Seas, bogs, and police interrogation. (Supreme Court Review).
The Sixth Amendment right to counsel attaches when a suspect is formally charged with a crime. The police may not question the accused about that crime without his or her lawyer's permission, (3) but they may ask questions about a different crime. (4) The question before the Cobb Court was: When is the second crime considered different from the first?
The strongest, clearest pro-government position the five-justice majority could have taken would have been to say that the question can be answered by reading the indictment or by finding out on what charges the defendant was arraigned. Any crime that is not formally charged is "different" by definition.
Instead of this clear--but easy to evade--test, the Court held that the answer lies in an approach announced in a 1932 double jeopardy case, Blockburger v. United States. (5) In that case, the Court held that so long as each offense has an element that the other lacks, they are not the same. In other words, police may question a defendant charged with crime A about crime B so long as one of these is not a lesser-included offense of the other.
The defendant in Cobb was charged with burglarizing a home from which a woman and her baby daughter had disappeared. Cobb, who confessed to the burglary, was indicted for it and received court-appointed counsel. Cobb denied knowledge of the disappearances and wasn't charged in connection with them.
Many months later, while free on bond for the burglary charge, Cobb told his father that he had murdered the woman and her daughter. The father told the police, who arrested Cobb and gave him Miranda warnings. The police did not notify Cobb's counsel that he was in custody.
Cobb confessed to the murders and led police to the bodies. He was subsequently convicted of capital murder for killing two victims in one crime.
The Texas Court of Criminal Appeals reversed the conviction, citing the U.S. Supreme Court's decision in Michigan v. Jackson (6) for the proposition that "once the right to counsel attaches to the offense charged [in this case, the burglary], it also attaches to any other offense that is very closely related factually to the offense charged." (7) Consequently, because the murders had taken place during the burglary, the two crimes were sufficiently related to bar police from questioning Cobb about the murders unless his lawyer was present.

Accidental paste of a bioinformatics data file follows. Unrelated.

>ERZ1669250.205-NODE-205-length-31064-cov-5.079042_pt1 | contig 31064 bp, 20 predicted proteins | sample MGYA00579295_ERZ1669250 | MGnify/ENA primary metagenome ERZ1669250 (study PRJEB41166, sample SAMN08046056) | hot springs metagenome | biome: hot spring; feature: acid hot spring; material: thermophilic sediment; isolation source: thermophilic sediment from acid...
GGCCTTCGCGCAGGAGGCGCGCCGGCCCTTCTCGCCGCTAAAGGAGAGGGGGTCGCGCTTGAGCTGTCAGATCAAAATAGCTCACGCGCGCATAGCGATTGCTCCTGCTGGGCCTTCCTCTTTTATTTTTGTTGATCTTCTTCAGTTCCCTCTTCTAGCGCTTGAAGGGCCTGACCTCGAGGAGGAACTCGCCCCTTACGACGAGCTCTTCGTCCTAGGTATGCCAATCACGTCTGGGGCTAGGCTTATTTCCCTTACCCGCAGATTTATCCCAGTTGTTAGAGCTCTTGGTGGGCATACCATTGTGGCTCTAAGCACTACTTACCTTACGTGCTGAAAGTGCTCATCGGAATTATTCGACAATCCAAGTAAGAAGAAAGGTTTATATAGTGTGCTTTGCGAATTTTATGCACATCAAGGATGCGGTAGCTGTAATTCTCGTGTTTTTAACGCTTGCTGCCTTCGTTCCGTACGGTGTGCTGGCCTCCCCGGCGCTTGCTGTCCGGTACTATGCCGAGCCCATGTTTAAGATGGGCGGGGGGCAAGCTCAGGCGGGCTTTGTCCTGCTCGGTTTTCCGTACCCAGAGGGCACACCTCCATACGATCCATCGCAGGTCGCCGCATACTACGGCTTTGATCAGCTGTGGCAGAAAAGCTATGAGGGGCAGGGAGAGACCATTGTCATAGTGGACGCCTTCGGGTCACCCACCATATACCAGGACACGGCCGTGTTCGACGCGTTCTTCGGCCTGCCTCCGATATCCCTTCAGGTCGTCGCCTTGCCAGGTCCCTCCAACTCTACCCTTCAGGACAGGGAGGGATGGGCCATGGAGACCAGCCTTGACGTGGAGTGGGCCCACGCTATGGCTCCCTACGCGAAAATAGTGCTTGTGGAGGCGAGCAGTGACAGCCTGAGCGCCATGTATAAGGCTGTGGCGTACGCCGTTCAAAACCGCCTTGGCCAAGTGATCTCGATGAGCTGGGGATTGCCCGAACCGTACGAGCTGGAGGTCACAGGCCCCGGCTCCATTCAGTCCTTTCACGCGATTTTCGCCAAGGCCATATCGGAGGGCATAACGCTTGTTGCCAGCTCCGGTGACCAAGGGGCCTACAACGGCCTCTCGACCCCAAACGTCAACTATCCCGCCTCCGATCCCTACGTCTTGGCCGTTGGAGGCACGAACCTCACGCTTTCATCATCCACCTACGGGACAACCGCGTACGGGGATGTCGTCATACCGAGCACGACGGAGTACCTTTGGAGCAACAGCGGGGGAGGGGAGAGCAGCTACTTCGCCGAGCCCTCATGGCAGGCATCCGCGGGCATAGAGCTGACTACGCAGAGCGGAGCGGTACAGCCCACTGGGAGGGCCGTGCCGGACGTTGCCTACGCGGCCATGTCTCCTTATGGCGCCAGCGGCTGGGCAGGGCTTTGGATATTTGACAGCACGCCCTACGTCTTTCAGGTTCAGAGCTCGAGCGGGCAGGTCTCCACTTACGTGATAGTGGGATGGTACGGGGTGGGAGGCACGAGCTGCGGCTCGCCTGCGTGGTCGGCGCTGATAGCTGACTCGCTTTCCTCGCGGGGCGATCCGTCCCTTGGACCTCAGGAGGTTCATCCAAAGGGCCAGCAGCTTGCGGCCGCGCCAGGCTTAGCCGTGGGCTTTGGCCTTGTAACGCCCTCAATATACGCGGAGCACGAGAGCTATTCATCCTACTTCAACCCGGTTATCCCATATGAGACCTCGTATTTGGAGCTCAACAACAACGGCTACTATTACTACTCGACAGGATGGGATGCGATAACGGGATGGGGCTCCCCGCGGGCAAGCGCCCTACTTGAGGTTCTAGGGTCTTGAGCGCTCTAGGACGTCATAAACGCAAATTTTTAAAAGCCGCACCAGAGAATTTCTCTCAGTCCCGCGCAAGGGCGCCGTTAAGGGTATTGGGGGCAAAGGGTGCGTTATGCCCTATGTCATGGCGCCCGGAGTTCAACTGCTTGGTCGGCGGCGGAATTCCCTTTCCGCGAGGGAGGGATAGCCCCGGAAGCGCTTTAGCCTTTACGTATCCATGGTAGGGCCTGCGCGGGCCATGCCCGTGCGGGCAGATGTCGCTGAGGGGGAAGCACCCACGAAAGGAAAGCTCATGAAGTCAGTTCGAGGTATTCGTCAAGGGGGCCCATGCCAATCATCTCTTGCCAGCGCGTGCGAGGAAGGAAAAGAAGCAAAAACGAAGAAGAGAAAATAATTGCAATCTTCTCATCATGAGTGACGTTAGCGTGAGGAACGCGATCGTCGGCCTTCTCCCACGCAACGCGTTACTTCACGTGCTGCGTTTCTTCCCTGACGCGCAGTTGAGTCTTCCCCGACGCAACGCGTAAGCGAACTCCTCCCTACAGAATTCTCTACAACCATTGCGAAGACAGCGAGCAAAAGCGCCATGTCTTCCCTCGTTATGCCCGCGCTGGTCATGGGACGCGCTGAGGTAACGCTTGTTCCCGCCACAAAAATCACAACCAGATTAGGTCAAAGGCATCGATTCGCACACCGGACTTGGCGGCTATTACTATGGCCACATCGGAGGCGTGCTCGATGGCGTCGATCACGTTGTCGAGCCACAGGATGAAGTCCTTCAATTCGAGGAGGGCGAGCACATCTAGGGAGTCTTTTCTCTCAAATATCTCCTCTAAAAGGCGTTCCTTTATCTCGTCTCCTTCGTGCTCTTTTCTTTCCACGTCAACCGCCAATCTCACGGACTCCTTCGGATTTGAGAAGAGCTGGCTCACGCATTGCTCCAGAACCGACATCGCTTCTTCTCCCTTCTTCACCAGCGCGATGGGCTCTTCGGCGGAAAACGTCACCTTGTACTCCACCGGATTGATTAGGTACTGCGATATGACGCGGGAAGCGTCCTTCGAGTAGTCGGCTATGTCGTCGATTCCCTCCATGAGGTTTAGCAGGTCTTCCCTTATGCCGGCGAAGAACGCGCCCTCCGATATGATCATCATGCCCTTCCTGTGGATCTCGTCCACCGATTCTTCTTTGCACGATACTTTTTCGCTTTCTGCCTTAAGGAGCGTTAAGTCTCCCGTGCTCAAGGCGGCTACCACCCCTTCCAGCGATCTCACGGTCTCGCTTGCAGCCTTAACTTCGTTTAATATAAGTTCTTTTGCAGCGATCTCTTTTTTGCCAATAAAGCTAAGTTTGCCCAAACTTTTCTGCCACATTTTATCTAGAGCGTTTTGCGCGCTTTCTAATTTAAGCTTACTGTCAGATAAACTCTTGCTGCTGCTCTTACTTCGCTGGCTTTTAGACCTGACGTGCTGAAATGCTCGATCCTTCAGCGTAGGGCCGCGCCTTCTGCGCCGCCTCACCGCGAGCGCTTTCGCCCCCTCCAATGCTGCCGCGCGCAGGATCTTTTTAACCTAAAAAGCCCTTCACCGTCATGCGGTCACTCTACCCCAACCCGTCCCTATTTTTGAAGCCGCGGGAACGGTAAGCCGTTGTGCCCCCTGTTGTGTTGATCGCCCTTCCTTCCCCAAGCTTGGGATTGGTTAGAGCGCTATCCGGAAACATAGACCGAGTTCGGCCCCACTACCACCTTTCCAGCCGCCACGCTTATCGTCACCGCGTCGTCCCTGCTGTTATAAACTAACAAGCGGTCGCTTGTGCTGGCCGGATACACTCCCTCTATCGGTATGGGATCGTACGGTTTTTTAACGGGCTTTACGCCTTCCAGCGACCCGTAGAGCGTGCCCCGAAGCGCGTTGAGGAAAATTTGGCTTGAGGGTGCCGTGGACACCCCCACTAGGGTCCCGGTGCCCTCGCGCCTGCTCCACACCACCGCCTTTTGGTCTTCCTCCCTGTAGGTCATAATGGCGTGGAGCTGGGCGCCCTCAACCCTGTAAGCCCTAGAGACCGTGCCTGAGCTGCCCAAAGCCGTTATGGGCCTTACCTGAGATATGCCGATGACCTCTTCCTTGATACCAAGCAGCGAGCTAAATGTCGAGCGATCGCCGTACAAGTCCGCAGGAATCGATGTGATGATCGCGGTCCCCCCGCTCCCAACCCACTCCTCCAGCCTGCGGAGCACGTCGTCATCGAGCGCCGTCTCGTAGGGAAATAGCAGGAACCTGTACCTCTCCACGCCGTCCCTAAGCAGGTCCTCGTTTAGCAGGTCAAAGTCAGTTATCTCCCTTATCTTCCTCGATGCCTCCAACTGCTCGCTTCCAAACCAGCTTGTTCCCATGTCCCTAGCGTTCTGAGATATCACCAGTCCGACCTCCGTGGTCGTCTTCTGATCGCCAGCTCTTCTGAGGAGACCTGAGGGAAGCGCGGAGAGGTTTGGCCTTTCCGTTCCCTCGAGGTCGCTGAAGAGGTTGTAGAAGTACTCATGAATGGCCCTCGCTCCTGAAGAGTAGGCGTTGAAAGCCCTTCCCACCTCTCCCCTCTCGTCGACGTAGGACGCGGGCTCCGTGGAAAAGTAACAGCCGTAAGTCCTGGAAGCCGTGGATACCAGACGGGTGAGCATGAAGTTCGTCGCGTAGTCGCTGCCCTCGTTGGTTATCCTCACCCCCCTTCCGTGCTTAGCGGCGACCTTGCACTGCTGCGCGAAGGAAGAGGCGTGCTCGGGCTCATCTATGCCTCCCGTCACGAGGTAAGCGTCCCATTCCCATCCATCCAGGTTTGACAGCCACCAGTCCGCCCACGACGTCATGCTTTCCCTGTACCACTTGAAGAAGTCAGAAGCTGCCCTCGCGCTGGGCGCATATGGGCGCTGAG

In Jackson, two murder suspects had asked at arraignment for counsel to be appointed. Before counsel appeared, the police gave the defendants their Miranda warnings and questioned them about the pending charges. The defendants confessed and were convicted.
On defendant Jackson's appeal, the Supreme Court held that because his Sixth Amendment right to counsel attached when formal proceedings--in this case, arraignment--against him started, he could not be interrogated in the absence of counsel about the crimes he had been charged with.
This rule was derived from Edwards v. Arizona. It had held that when a suspect (against whom formal proceedings had not begun) requests counsel at interrogation, the Fifth Amendment requires that questioning cease until a lawyer can be provided, (8) unless that lawyer permits interrogation to proceed in his or her absence.
Jackson did not consider to what extent a defendant could be interrogated for a crime different from the one for which he or she had been charged. However, two other Supreme Court cases seemed to suggest that crimes that were factually related to the one for which the right to counsel had attached could not be the subject of police interrogation unless the suspect's lawyer was present.
In the first, Brewer v. Williams, the defendant had been charged with kidnaping a girl. (9) After promising his counsel that they would not interrogate him, police took Williams on a long drive back to the city where the crime had occurred. The police engaged him in conversation (the famous "Christian burial speech"), during which Williams admitted to killing the girl. He was tried for murder and convicted.
On appeal, the U.S. Supreme Court deemed the speech tantamount to interrogation and in violation of Williams's Sixth Amendment right to counsel. Williams had been charged only with kidnapping at the time of the interrogation, but the Court threw out his murder conviction. As the Cobb dissenters pointed out, the Williams Court must have assumed (although it did not directly decide) that the right to counsel extended to questioning about the related crime of murder. (10)
Likewise, in Maine v. Moulton, the defendant, who had been charged with theft, was lured into a discussion of his crimes by a codefendant who was cooperating with police and was "wired." (11) The Supreme Court found that this was a violation of Moulton's Sixth Amendment right to counsel, and it reversed not only his theft conviction but also a conviction for a factually related burglary that he had not been charged with at the time the discussion took place. Although the Court said "incriminating statements pertaining to other crimes as to which the Sixth Amendment right has not yet attached" would be admissible, (12) it is clear from the holding that this statement was limited to crimes that were unrelated to the pending charges. (13)